Wednesday, February 21, 2018

The Trump and Republican plantation master economic philosophy here and abroad faulty to a fault

Donald Trump, Jr. likes to “brag” about his “superior” genes, although it should be noted that like his father, he was born into wealth and has never worked an honest day in his life. Like his father, he believes the world is divided into “winners” and “losers”; there is no “compromise” on that, and as we have seen with Trump’s rhetoric via twitter, white “losers” are thrown the red meat of racism to distract them from this. The Trump family hostility toward reality is perhaps best summed by Trump 2’s recent comments to CNBA India, which has received little mainstream media attention despite what it reveals about the Trumps:

I think there is something about the spirit of the Indian people that is unique here to other parts of the emerging world. You go through a town, and I don’t mean to be glib about it, but you can see the poorest of the poor and there is still a smile on a face.

Maybe it isn’t true that Melania Trump (who has got to be the most indifferent, least accessible First Lady in recent memory) employed an “exorcist” to rid the White House of the black “demons” of Obama before she would step foot into the White House (although her denial of it is tepid rather than outraged), but the above statement shows that the Trumps are conscious of “class” and that people should know their “place” in society and accept it. These people Trump 2 is referring to were born into a “caste” that they have little or no opportunity to escape from; perhaps they are “smiling” because it is the only “happy” thing left to do in their otherwise sad lives. Perhaps they would be laughing instead if Trump 2 had stepped into a steaming hot pile of human waste during his visit to India to promote the family “brand.” Maybe Trump 2 has “nice” things to say about the “poorest of the poor” in India because unlike Mexican immigrants who come to this country, they have no apparent desire to improve their lives—and Indians from other castes are as happy as Trump 2 to maintain that status quo.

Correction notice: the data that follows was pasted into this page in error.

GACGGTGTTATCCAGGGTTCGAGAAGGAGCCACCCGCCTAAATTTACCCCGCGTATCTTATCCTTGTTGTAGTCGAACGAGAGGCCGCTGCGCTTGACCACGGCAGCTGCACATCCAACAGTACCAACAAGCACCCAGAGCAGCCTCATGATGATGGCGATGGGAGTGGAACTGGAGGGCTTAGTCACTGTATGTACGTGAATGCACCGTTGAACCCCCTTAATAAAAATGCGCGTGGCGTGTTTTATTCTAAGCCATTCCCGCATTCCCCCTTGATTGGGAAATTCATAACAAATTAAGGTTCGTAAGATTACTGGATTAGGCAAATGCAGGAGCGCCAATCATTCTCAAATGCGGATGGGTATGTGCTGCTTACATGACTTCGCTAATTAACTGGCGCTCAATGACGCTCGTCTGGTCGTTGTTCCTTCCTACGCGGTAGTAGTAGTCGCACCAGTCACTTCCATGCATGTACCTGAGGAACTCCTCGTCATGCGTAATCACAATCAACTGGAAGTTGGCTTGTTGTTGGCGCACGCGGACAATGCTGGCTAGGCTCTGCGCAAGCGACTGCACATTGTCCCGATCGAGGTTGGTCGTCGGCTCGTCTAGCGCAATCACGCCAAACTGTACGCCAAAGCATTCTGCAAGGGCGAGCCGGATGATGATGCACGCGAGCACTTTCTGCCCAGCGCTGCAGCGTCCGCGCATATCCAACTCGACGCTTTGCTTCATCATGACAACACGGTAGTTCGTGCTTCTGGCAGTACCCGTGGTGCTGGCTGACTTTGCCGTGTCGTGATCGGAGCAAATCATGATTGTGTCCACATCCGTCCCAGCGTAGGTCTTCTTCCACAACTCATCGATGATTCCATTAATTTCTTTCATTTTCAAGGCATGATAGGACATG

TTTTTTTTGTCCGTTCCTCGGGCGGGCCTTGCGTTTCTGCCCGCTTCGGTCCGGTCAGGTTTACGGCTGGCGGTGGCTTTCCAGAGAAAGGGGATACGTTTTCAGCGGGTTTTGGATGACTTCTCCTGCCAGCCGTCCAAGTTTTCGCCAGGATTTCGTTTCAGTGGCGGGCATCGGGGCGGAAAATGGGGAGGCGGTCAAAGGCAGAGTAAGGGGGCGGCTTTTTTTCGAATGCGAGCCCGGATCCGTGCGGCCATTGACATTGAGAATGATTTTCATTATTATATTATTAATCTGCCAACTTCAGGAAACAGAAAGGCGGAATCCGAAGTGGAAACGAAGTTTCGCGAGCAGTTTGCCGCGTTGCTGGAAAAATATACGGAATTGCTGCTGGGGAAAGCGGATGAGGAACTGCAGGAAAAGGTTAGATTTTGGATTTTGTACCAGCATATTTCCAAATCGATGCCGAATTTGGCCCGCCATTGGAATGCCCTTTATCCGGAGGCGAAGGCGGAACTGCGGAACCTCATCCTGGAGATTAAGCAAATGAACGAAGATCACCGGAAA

Meanwhile, we learn that Senator Tom Cotton—you know, one of the two anti-immigrant senators (David Perdue the other) who put the “shit” into Trump’s “hole”—believes that the U.S. doesn’t need any more immigrants because “robots” will eventually do most of the work that humans currently do. I am reminded of an old Mad magazine satire of a world where humans no longer have to work, and eventually “evolve” into adult-sized “hopity-hop” balls with useless appendages. Economists are quick to point out that right now the U.S. economy is lagging because it can’t fill 6 million open job positions—the majority of them “low-skill”—and this is likely to get worse because of aging demographics. 

Even with more automation, as a recent Washington Post story by Heather Long noted, there is a tendency that it actually creates more jobs than it eliminates:

Companies shed workers during the Great Recession and rapidly tried to cut costs, including by introducing more machines on assembly lines and in fast casual restaurants like Panera, where you can now order on a touch screen. Yet even with those trends, the U.S. economy has added more than 16.4 million jobs since the low point for employment in December 2009. “Tom Cotton is woefully misinformed,” said Joe Brusuelas, chief economist at RSM. “Robots will create more jobs.”